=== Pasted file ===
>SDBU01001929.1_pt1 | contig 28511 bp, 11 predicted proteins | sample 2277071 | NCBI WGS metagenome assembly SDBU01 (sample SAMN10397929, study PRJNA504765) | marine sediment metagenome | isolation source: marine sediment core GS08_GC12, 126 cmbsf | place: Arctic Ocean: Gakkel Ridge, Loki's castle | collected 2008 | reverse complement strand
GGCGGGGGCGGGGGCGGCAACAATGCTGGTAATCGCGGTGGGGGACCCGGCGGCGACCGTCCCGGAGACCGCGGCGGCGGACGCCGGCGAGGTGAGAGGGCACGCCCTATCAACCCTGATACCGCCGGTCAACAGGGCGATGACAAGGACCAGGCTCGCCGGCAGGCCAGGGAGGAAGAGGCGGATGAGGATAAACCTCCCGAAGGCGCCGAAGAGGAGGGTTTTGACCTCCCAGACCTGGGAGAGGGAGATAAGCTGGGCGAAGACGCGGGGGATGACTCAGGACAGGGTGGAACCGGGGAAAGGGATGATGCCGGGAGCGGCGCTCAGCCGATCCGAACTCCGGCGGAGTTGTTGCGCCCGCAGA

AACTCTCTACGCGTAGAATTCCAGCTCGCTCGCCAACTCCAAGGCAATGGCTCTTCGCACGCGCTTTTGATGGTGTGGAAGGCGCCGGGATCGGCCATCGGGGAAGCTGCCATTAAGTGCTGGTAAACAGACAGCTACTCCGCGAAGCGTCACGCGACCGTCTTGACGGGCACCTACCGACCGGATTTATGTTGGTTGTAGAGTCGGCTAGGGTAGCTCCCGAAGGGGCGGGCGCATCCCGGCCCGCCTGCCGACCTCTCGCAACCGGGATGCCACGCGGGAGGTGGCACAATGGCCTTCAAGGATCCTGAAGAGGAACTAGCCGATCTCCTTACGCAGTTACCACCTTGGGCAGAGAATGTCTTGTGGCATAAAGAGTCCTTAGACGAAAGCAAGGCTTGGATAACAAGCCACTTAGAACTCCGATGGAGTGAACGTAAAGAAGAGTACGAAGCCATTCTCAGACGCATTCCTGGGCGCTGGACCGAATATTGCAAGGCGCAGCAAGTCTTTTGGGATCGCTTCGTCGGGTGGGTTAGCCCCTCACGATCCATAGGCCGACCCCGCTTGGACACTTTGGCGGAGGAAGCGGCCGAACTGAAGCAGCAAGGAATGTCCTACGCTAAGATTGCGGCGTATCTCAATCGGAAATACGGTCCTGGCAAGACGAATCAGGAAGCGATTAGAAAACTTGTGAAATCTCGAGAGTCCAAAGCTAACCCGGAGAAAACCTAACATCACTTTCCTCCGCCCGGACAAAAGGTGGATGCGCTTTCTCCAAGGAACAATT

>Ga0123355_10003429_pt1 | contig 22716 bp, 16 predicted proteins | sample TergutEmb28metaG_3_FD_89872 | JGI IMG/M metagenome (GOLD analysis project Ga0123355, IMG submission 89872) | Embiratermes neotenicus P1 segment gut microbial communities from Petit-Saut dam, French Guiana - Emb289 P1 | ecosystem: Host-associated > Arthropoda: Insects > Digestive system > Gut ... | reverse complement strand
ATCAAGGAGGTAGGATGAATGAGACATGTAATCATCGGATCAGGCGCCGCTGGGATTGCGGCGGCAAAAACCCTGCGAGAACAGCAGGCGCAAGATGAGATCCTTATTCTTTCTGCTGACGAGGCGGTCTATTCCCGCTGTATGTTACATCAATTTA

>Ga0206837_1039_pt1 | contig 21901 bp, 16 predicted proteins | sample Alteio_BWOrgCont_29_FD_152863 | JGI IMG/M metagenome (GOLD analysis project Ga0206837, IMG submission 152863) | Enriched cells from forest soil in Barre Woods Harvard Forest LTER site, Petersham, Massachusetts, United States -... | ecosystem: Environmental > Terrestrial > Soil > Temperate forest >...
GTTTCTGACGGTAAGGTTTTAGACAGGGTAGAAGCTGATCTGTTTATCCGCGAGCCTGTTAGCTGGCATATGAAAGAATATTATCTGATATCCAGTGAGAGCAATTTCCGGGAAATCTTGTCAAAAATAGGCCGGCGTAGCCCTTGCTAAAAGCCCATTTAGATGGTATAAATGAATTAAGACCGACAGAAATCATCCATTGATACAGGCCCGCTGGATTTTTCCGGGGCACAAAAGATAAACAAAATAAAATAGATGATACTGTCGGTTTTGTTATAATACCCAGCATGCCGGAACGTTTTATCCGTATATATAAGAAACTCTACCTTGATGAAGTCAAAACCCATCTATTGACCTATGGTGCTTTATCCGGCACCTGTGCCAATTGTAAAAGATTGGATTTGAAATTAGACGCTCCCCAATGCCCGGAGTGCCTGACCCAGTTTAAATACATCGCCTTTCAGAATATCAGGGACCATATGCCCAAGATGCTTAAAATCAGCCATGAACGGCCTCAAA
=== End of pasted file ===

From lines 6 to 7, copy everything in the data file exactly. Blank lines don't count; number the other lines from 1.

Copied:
>Ga0206837_1039_pt1 | contig 21901 bp, 16 predicted proteins | sample Alteio_BWOrgCont_29_FD_152863 | JGI IMG/M metagenome (GOLD analysis project Ga0206837, IMG submission 152863) | Enriched cells from forest soil in Barre Woods Harvard Forest LTER site, Petersham, Massachusetts, United States -... | ecosystem: Environmental > Terrestrial > Soil > Temperate forest >...
GTTTCTGACGGTAAGGTTTTAGACAGGGTAGAAGCTGATCTGTTTATCCGCGAGCCTGTTAGCTGGCATATGAAAGAATATTATCTGATATCCAGTGAGAGCAATTTCCGGGAAATCTTGTCAAAAATAGGCCGGCGTAGCCCTTGCTAAAAGCCCATTTAGATGGTATAAATGAATTAAGACCGACAGAAATCATCCATTGATACAGGCCCGCTGGATTTTTCCGGGGCACAAAAGATAAACAAAATAAAATAGATGATACTGTCGGTTTTGTTATAATACCCAGCATGCCGGAACGTTTTATCCGTATATATAAGAAACTCTACCTTGATGAAGTCAAAACCCATCTATTGACCTATGGTGCTTTATCCGGCACCTGTGCCAATTGTAAAAGATTGGATTTGAAATTAGACGCTCCCCAATGCCCGGAGTGCCTGACCCAGTTTAAATACATCGCCTTTCAGAATATCAGGGACCATATGCCCAAGATGCTTAAAATCAGCCATGAACGGCCTCAAA